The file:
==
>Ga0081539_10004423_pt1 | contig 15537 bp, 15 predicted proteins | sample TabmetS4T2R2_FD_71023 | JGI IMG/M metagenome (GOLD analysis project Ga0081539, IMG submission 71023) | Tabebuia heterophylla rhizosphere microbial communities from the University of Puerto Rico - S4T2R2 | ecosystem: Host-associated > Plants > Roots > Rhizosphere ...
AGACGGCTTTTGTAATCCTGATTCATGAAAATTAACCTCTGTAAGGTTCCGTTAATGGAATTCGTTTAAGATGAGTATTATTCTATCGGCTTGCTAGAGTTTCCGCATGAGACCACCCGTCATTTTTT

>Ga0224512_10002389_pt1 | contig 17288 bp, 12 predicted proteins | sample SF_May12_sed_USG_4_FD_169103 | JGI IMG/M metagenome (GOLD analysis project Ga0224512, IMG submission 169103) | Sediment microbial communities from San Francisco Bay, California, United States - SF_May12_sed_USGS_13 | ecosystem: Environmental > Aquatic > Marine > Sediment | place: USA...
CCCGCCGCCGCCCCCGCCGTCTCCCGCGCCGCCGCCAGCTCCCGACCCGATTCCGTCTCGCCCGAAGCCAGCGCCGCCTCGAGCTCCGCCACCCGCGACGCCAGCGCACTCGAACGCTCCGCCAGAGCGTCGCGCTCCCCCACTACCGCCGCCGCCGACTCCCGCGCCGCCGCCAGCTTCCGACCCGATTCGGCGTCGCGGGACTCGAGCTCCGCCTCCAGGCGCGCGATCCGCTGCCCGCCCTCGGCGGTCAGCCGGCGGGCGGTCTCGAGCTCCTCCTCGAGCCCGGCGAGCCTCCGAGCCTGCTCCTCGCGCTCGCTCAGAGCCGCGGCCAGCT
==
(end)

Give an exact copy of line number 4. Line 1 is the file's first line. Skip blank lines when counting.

CCCGCCGCCGCCCCCGCCGTCTCCCGCGCCGCCGCCAGCTCCCGACCCGATTCCGTCTCGCCCGAAGCCAGCGCCGCCTCGAGCTCCGCCACCCGCGACGCCAGCGCACTCGAACGCTCCGCCAGAGCGTCGCGCTCCCCCACTACCGCCGCCGCCGACTCCCGCGCCGCCGCCAGCTTCCGACCCGATTCGGCGTCGCGGGACTCGAGCTCCGCCTCCAGGCGCGCGATCCGCTGCCCGCCCTCGGCGGTCAGCCGGCGGGCGGTCTCGAGCTCCTCCTCGAGCCCGGCGAGCCTCCGAGCCTGCTCCTCGCGCTCGCTCAGAGCCGCGGCCAGCT